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Spectrum: Autism Research News

Tag: intellectual disability

March 2010

Two-hit wonder

by  /  17 March 2010

We know that carrying one specific DNA variant can increase your risk of autism. What if you carry two?

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Clinical, animal studies probe DISC1’s role in autism

by  /  1 March 2010

Several genetic and animal studies in the past year have found intriguing ties between autism and DISC1, one of the oldest candidate genes for psychiatric disorders.

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November 2009

Double trouble

by  /  17 November 2009

Rare mutations that increase the risk of neuro-psychiatric diseases usually occur in only one copy of a gene. What happens when both copies are mutated?

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Autism study zooms in on five-gene strip on chromosome 16

by  /  10 November 2009

Genetic analysis of one Belgian family with a history of autism has pinpointed a piece of DNA on chromosome 16, within a segment thought to be missing in about one percent of all cases of autism. The unpublished data was presented on Saturday at the World Congress of Psychiatric Genetics in San Diego.

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Variants in synaptic protein linked to autism

by  /  9 November 2009

Scientists have identified several autism-specific variants in a gene that lies within a chromosomal region linked to the disorder, according to a poster presented at the World Congress of Psychiatric Genetics in San Diego.

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January 2009

The 2003 paper linking neuroligins to autism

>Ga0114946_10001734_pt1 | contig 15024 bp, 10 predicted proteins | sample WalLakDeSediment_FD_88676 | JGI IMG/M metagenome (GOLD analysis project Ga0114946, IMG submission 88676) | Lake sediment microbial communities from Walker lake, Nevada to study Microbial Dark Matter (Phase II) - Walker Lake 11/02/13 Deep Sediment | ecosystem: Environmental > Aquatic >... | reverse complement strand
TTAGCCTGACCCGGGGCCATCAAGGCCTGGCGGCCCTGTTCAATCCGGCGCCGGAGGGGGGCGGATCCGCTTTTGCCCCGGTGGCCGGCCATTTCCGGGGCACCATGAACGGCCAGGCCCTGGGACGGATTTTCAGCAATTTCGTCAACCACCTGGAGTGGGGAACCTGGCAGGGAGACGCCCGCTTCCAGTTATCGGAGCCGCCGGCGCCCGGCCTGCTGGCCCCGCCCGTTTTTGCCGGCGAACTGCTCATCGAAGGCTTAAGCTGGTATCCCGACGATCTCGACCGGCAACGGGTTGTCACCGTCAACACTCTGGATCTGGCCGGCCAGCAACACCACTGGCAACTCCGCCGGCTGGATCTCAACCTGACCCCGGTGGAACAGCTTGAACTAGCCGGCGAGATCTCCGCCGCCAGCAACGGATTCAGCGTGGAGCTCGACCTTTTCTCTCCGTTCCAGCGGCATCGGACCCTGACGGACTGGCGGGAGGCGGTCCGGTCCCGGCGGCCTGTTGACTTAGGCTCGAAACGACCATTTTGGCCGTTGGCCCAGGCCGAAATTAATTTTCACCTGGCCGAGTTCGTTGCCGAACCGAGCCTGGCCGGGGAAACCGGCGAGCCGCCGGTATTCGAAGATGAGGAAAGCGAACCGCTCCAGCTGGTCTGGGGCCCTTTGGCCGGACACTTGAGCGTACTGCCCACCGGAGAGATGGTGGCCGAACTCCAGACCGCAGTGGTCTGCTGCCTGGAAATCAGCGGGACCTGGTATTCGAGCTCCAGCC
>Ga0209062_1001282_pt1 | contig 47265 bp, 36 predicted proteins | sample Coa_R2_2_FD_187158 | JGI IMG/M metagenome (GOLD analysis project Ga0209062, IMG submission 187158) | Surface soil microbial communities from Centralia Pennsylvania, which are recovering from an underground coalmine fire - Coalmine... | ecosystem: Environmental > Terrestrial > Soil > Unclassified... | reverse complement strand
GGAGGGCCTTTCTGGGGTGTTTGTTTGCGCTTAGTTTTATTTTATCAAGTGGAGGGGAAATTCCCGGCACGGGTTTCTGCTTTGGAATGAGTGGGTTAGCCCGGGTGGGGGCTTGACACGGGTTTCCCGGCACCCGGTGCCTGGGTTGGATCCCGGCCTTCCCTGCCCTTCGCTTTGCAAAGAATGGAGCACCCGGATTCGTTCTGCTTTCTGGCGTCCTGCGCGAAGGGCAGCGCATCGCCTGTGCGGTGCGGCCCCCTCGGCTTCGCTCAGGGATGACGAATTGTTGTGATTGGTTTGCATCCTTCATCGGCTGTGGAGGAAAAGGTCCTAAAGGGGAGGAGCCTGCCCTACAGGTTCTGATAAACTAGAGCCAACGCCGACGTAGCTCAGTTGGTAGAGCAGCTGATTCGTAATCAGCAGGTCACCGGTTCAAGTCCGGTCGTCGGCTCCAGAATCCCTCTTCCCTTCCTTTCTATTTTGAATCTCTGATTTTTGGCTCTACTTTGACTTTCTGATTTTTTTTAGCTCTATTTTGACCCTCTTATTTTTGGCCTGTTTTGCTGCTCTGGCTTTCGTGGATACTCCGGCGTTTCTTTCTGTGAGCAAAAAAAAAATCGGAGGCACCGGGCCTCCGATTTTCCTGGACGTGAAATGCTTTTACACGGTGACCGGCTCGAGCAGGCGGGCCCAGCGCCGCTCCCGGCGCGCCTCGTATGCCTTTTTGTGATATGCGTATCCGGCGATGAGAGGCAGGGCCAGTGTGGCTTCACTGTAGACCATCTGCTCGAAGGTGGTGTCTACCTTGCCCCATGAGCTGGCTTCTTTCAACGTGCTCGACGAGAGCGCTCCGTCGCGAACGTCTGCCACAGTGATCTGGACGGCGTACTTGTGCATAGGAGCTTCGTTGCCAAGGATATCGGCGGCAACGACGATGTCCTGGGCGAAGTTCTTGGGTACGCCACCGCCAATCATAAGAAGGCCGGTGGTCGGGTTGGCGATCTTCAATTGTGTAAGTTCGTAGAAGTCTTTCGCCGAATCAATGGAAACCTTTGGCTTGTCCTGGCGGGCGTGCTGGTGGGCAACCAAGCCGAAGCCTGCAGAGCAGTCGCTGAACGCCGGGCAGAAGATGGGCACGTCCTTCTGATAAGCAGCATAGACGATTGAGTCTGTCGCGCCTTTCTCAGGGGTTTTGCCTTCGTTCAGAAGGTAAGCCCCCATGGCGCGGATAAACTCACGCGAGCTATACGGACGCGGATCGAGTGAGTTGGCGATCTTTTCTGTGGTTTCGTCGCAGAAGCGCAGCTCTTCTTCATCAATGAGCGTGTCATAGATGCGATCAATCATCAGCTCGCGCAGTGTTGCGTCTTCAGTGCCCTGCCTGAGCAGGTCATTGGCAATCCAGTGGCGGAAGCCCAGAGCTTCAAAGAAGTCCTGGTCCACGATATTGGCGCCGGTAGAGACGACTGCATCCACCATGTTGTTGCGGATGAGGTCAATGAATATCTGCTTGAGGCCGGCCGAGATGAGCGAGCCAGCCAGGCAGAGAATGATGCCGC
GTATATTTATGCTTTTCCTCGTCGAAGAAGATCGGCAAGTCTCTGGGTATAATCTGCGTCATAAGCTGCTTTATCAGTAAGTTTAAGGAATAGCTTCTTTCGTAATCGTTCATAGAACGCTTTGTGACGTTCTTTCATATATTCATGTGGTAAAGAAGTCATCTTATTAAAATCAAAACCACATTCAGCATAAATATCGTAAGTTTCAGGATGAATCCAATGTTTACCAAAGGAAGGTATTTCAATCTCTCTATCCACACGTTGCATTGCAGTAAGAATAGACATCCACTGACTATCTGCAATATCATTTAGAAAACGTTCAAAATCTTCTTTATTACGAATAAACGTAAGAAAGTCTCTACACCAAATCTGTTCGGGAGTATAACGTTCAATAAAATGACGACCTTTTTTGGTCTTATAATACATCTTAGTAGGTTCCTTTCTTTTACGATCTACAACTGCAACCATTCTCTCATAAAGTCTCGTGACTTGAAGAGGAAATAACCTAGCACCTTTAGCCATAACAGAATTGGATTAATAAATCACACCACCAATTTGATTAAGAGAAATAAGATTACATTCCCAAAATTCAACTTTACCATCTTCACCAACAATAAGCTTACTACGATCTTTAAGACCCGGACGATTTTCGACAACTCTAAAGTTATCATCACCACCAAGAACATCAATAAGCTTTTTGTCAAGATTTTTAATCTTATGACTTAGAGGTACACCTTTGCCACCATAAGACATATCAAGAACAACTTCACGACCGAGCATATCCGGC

by ,  /  12 January 2009

In 2003, Stephane Jamain and his colleagues reached a breakthrough by taking a candidate approach to the X chromosome, and linking members of the neuroligin protein family to autism.

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May 2008

Christopher Walsh: Solving mysteries of the mind in the Middle East

by  /  13 May 2008

At first glance, the waiting room at the Ministry of Health Hospital in Muscat, Oman, may look different than that of your average American hospital. Men dressed all in white and women in black burqas wait in separate rooms, even if they are members of the same family. But talking to these families soon reveals just how similar they are to their American counterparts, says Christopher Walsh, a neurologist who has studied neurodevelopmental disorders in the Middle East for nearly 10 years.

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December 2007

Leo Kanner’s 1943 paper on autism

by  /  7 December 2007

Donald T. was not like other 5-year-old boys. Leo Kanner knew that the moment he read the 33-page letter from Donaldʼs father that described the boy in obsessive detail as “happiest when he was alone… drawing into a shell and living within himself… oblivious to everything around him.”

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